Keeping students engaged and learning

The district’s focus on attendance and absenteeism predates the COVID-19 pandemic but ramped up during the health crisis when remote and hybrid learning and out-of-school commitments increased pressures on students of color and those experiencing poverty, leading many to disconnect or drop out of school.

Although located in the capital of one of the wealthiest states in the country, the district educates students amid significant financial and political challenges. Nearly half of families with children in schools receive federal nutrition benefits, and the median household income of the district’s families was $36,278 in 2019, less than half the state’s.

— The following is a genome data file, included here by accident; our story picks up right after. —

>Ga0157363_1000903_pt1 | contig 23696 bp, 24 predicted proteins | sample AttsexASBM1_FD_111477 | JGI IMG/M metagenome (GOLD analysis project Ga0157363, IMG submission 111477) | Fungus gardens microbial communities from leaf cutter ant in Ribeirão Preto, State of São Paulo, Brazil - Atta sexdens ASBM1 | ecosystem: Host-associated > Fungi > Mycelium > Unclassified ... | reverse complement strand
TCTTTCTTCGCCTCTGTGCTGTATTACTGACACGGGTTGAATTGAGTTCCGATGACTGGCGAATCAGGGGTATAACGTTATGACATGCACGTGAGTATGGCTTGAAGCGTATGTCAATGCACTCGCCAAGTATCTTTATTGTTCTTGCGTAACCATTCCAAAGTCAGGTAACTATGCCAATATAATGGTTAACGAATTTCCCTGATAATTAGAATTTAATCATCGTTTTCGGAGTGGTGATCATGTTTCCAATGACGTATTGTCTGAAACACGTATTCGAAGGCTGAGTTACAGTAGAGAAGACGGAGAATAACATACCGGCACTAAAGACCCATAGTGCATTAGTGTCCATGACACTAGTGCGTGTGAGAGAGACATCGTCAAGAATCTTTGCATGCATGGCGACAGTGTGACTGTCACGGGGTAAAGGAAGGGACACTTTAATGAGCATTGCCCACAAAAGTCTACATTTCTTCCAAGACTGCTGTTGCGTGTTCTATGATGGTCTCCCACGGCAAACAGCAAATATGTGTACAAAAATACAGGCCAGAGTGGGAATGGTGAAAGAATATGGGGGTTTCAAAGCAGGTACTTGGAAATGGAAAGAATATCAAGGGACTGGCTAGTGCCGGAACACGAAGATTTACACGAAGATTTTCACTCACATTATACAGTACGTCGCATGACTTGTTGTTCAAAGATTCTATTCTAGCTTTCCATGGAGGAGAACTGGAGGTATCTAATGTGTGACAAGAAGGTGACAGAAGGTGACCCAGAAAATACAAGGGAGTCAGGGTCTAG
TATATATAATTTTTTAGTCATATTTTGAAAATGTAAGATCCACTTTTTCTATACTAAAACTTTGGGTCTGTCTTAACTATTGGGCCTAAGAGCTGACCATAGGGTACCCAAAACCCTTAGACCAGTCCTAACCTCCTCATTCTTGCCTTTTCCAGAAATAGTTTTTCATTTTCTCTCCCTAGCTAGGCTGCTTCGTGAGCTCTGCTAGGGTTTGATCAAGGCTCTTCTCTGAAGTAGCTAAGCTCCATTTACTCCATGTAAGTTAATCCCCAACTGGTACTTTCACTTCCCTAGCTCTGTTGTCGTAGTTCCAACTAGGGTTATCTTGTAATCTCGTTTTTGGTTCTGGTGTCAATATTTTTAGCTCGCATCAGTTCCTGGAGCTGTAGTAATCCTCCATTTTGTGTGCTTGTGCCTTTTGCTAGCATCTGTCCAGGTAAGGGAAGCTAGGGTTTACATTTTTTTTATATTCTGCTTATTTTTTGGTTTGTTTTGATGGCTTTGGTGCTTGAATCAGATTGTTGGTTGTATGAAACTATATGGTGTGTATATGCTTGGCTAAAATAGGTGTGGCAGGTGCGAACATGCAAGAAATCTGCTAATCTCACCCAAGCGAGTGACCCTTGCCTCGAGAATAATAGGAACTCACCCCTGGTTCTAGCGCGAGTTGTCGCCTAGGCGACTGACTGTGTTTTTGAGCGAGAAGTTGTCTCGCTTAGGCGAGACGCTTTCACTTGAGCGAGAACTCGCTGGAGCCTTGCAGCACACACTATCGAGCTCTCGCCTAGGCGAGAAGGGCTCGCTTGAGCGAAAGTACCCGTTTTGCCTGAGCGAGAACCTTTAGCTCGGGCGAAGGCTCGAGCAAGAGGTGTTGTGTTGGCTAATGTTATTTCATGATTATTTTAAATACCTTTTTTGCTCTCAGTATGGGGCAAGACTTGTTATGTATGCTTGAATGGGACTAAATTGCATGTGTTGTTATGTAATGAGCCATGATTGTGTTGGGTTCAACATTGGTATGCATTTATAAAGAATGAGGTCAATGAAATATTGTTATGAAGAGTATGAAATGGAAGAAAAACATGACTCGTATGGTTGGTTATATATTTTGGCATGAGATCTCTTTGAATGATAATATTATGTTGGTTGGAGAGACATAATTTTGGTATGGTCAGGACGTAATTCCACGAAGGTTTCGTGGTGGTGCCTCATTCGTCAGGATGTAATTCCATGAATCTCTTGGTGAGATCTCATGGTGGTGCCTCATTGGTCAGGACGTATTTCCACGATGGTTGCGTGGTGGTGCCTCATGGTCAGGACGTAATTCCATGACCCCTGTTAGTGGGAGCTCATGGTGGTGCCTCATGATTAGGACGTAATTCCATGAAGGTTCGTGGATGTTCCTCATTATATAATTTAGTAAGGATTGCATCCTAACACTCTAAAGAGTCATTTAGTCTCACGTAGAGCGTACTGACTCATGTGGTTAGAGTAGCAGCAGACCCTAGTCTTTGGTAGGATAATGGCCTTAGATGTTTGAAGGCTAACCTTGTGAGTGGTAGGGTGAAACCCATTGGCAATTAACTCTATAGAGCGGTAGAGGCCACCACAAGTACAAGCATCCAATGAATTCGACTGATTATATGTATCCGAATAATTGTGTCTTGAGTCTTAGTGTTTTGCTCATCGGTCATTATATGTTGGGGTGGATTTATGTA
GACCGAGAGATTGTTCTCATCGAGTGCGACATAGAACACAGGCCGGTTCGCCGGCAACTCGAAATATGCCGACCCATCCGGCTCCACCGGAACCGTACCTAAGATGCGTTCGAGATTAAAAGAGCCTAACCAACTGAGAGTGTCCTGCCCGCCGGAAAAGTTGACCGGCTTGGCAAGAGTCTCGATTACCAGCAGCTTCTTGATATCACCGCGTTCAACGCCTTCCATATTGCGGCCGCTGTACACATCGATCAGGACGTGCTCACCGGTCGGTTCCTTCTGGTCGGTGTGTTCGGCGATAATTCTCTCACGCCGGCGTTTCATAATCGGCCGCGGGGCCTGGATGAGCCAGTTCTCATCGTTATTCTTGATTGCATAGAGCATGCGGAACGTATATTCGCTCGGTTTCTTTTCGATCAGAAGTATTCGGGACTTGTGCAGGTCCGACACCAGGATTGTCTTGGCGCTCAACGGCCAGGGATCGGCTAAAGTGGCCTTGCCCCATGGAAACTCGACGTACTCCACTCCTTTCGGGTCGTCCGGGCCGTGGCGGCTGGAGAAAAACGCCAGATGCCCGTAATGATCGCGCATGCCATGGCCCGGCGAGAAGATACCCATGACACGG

The school system has also been at the center of a 33-year-long school desegregation battle to offer more academically rigorous schooling options for Black, Hispanic, and low-income students.

Torres-Rodriguez and Negrón started doubling down on absenteeism after an eye-opening 2020 study revealed that while the district’s four-year graduation rate for its 2016 class was 80 percent, just half those students enrolled in postsecondary education, and only 32 percent of the class persisted into their second year at two- and four-year institutions.

Those findings raised alarm bells among Hartford’s K-12 leaders, who eventually created a series of early-warning metrics to identify students at risk of falling off track.

Lesson From the Leader: Leslie Torres-Rodriguez